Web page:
After my 10 hour journey by bus, I stretched my cramped legs and heard my stomach growl, pleading for something to fill it. Soon the pain and hunger was replaced as I inhaled and my lungs began to fill with the crisp fresh air of Oxapampa. Perhaps more accurate a term than “crisp” would be brisk, as it was not yet 6 on this Friday morning and the clouds were still ringing out the last drops of rain. I was thankful for having worn my leggings and warm layers- a decision made more out of consideration for limited space in my backpack rather than the potential climate. Little did I know however that the clothes on my back at this moment would become my uniform for the entire weekend (which, honestly, continued on into Monday morning).
Such is the experience of many a music festival attendee perhaps, and here I was, ready for 2014’s Selvámonos. Or so I thought. With my partner in crime, Erick Andía, we set off to find breakfast. As we exited the terminal we asked for the direction to the town’s market. Opting to walk in order to familiarize with our new grounds, I was struck at how clean the town’s streets were almost as much as I was in awe of the green walls of trees that surrounded us in this valley.
Arriving to the market we found a dependably cheap and satisfying breakfast of warm quinoa with apple to drink and a cheese sandwich. Slowly my senses awakened, and I realized that the cheese, something simple enough, was even distinct from that of Lima. Then my ears popped open (the bus ride at times feels like a rollercoaster as you, and your stomach, take an up and down route), and nearby festival-goers formed and began a drum circle. Everything seemed natural enough (including the smell that began to itch at my nostrils, perhaps from the aforementioned circle of newly formed friends), as even the locals of Oxapampa didn’t seem to raise eyebrows, surely having been expecting such sights after consecutive years of hosting Selvámonos.
Having attended other events of similar types in the U.S., I was so happy to encounter that the (sorry to be cliché) feel good “vibe” of music and art festivals was something shared internationally. The easy and welcoming mood that I was met with on my first morning in Oxapampa carried on throughout the entire weekend, from when we entered the camp ground and everyone offered salutations, varying in language; during abruptly cold eveings when strangers made room for us to gather around one of the many large bonfires; until we checked out of our hostel on Sunday (call us cowards, but we were not prepared for the rain!) and the Spanish dueño hugged us goodbye.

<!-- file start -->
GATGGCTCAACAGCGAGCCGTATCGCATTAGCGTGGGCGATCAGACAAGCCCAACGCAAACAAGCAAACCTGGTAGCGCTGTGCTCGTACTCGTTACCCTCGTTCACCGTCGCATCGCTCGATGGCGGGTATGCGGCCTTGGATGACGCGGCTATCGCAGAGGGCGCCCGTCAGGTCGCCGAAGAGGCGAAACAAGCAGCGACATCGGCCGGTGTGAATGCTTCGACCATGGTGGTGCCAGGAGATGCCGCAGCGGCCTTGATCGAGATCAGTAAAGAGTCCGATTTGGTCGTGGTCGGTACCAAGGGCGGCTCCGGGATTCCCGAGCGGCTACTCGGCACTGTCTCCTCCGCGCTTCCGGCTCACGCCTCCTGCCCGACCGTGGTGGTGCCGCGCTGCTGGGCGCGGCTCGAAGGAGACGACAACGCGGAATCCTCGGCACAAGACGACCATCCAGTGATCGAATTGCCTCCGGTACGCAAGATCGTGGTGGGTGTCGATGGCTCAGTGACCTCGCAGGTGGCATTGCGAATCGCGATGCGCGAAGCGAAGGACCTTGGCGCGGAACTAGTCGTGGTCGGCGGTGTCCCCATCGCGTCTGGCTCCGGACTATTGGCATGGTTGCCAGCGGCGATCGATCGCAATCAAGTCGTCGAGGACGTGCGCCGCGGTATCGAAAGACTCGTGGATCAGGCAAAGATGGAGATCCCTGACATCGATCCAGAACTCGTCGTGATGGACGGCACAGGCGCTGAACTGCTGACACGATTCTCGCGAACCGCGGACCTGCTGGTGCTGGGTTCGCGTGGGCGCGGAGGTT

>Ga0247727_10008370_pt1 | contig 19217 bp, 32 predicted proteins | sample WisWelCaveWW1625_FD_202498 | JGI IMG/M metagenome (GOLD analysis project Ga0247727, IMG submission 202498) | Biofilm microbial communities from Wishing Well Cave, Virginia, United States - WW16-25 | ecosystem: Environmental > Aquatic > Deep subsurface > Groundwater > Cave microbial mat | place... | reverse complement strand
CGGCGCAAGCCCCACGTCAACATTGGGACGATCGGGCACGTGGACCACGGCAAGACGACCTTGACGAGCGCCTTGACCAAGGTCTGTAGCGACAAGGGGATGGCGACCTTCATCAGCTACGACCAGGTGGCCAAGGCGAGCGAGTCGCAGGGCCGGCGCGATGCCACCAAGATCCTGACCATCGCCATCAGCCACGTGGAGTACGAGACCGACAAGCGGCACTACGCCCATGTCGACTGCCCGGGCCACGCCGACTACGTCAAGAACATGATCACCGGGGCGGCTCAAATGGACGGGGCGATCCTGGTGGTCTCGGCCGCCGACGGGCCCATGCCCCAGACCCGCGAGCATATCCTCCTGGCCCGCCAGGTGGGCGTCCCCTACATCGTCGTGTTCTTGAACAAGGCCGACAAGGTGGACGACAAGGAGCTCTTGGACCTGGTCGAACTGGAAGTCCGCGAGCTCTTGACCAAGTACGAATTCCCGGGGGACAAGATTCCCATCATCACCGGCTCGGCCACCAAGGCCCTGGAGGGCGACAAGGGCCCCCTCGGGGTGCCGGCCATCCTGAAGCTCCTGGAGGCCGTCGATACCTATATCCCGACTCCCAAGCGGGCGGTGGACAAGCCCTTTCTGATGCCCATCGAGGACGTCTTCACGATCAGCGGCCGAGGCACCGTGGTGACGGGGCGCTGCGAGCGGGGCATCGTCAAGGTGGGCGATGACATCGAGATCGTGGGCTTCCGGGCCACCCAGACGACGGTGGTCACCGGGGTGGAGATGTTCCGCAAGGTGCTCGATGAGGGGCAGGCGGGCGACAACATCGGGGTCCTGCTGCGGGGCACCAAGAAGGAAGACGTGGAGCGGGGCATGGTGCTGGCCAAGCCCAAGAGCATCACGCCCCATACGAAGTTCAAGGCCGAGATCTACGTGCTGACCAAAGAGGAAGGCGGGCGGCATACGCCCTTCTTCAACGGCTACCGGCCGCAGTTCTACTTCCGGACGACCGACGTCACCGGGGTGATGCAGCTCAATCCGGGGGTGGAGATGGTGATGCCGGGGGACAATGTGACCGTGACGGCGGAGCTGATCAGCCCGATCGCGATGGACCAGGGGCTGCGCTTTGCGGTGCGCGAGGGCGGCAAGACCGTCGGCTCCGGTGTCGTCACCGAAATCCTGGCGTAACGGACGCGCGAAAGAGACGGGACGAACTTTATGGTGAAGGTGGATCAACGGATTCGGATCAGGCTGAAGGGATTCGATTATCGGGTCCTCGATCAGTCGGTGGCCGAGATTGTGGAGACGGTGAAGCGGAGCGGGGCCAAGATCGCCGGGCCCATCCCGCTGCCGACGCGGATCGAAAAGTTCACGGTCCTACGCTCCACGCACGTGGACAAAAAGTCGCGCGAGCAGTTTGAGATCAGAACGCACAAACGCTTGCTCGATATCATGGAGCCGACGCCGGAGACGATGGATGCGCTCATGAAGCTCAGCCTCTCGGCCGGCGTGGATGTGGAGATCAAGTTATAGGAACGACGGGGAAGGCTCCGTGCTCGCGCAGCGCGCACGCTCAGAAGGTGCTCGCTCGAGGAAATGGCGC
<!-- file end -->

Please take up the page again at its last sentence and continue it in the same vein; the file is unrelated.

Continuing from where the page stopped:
Selvámonos was a great experience for obvious reasons such as the music and dance-filled late nights, but for myself served as a great reminder. I was reminded of lucky I am to live in Peru, a country that offers so much variance in natural landscape and environment that even this short weekend trip out of Lima made me feel as if I’d been away from the capital for weeks. Walking around the grass fields, encountering smiling faces and conversations filled with laughter, the festival also reminded me how beautiful happy people are. Away from the stress of work, traffic, general responsibilities, those who attended were able to spend the long weekend of entertainment with a shared attitude of positivity. To find that such a sentiment can be shared with a crowd of strangers, some of whom don’t even speak a shared language, and many of whom I may never see (or recognize) again, was rejuvenating.
*We’d love for you to tell us your Selvámonos story.* A festival always gives birth to new friendships, unique experiences… and thousands of stories. Share yours with us. ‘My Selvámonos’ is a chance for you to share your festival experiences with the pther ‘Selvámonies´and the world. The best bits, the worst bits, the strange and surreal. Was it what you’d expected? Had you been before? Will you come again? We want to know what it was like for you! Send in your stories, short or long, and photos to us at email@example.com. We’re waiting to hear from you!Agnes fell in love with Oxapampa on her first time there, when she went to Peru’s biggest music and arts festival, Selvámonos